Like Freud, Erik Erikson believed in the importance of early childhood. However, Erikson believed that personality development happens over the entire course of a person’s life. In the early 1960s, Erikson proposed a theory that describes eight distinct stages of development. According to Erikson, in each stage people face new challenges, and the stage’s outcome depends on how people handle these challenges. Erikson named the stages according to these possible outcomes: Stage 1: Trust vs. Mistrust
In the first year after birth, babies depend completely on adults for basic needs such as food, comfort, and warmth. If the caretakers meet these needs reliably, the babies become attached and develop a sense of security. Otherwise, they may develop a mistrustful, insecure attitude. Stage 2: Autonomy vs. Shame and Doubt
Between the ages of one and three, toddlers start to gain independence and learn skills such as toilet training, feeding themselves, and dressing themselves. Depending on how they face these challenges, toddlers can develop a sense of autonomy or a sense of doubt and shame about themselves. Stage 3: Initiative vs. Guilt
Between the ages of three and six, children must learn to control their impulses and act in a socially responsible way. If they can do this effectively, children become more self- confident. If not, they may develop a strong sense of guilt. Stage 4: Industry vs. Inferiority
Between the ages of six and twelve, children compete with peers in school and prepare to take on adult roles. They end this stage with either a sense of competence or a sense of inferiority. Stage 5: Identity vs. Role Confusion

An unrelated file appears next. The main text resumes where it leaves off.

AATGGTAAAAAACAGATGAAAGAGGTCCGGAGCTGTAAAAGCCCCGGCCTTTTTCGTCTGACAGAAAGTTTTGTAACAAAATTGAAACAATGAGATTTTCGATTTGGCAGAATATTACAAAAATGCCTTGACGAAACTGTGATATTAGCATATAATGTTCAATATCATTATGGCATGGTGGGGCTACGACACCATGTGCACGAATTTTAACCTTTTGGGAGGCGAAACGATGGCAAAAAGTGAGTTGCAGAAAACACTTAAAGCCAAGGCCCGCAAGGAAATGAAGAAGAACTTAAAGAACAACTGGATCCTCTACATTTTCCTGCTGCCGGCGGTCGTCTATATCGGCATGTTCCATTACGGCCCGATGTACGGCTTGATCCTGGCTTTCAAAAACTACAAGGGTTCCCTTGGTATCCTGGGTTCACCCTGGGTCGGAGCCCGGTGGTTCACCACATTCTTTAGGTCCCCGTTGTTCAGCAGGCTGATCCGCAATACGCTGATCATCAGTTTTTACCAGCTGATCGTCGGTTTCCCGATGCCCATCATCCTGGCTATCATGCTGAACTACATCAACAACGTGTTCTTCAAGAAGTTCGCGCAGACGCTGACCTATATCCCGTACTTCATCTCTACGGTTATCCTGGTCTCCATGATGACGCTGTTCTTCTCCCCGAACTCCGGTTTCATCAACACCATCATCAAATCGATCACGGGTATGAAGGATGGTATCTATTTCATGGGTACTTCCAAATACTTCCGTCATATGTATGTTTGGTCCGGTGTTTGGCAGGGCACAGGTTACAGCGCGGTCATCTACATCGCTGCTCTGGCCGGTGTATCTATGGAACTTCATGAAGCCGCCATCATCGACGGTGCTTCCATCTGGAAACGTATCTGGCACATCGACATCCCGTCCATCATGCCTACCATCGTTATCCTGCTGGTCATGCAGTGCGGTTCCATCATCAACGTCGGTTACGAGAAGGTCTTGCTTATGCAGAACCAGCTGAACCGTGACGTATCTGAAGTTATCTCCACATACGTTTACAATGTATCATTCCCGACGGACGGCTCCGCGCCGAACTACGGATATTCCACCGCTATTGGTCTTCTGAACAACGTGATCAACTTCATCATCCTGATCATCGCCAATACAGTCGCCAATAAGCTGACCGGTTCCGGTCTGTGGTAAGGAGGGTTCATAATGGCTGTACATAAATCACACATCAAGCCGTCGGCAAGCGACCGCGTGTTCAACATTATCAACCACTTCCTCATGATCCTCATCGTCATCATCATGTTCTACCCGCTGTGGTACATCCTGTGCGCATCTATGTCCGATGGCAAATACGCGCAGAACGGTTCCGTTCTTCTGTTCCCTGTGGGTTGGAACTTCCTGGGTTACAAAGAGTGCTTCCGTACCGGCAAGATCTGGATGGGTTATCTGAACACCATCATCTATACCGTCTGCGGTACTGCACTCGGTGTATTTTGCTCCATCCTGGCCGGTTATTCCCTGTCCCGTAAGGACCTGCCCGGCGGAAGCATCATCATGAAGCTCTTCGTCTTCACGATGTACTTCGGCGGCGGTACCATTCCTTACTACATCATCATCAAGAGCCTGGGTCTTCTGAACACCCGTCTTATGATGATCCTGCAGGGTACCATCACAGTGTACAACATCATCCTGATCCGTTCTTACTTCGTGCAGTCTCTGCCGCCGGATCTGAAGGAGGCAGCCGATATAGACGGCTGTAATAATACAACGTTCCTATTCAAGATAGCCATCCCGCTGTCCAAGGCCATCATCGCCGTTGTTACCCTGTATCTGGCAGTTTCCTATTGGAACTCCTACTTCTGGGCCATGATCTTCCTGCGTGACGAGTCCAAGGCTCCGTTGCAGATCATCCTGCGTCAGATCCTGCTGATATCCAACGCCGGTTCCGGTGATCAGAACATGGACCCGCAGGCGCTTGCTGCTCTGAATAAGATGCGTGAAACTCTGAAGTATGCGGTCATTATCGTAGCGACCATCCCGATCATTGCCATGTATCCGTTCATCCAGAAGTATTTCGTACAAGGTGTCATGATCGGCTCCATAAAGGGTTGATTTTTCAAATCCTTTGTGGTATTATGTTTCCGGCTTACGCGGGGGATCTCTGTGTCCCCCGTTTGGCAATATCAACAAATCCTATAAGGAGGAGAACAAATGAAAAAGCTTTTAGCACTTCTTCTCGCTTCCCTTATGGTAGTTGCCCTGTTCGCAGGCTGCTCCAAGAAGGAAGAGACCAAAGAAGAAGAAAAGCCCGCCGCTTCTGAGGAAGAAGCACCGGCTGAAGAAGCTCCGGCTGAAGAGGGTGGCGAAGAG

During adolescence, which is the period between puberty and adulthood, children try to determine their identity and their direction in life. Depending on their success, they either acquire a sense of identity or remain uncertain about their roles in life. Stage 6: Intimacy vs. Isolation
In young adulthood, people face the challenge of developing intimate relationships with others. If they do not succeed, they may become isolated and lonely. Stage 7: Generativity vs. Self-Absorption
As people reach middle adulthood, they work to become productive members of society, either through parenting or through their jobs. If they fail, they become overly self-absorbed. Stage 8: Integrity vs. Despair
In old age, people examine their lives. They may either have a sense of contentment or be disappointed about their lives and fearful of the future. Erikson’s theory is useful because it addresses both personality stability and personality change. To some degree, personality is stable, because childhood experiences influence people even as adults. However, personality also changes and develops over the life span as people face new challenges. The problem with Erikson’s theory, as with many stage theories of development, is that he describes only a typical pattern. The theory doesn’t acknowledge the many differences among individuals.
Erikson’s Theory of Psychosocial Development
Stage| Conflict Faced| Typical Age Range| Major Challenge(s)| 1| Trust vs. mistrust| First year of life| Having basic needs met, attaching to people| 2| Autonomy vs. shame and doubt| 1–3 years| Gaining independence| 3| Initiative vs. guilt| 3–6 years| Acting in a socially responsible way| 4| Industry vs. inferiority| 6–12 years| Competing with peers, preparing for adult roles| 5| Identity vs. role confusion| Adolescence| Determining one’s identity| 6| Intimacy vs. isolation| Early adulthood| Developing intimate relationships| 7| Generativity vs. self-absorption| Middle adulthood| Being productive| 8| Integrity vs. despair| Old age| Evaluating one’s life| Piaget’s Theory of Cognitive Development
While conducting intelligence tests on children, Swiss psychologist Jean Piaget began to investigate how children think. According to Piaget,...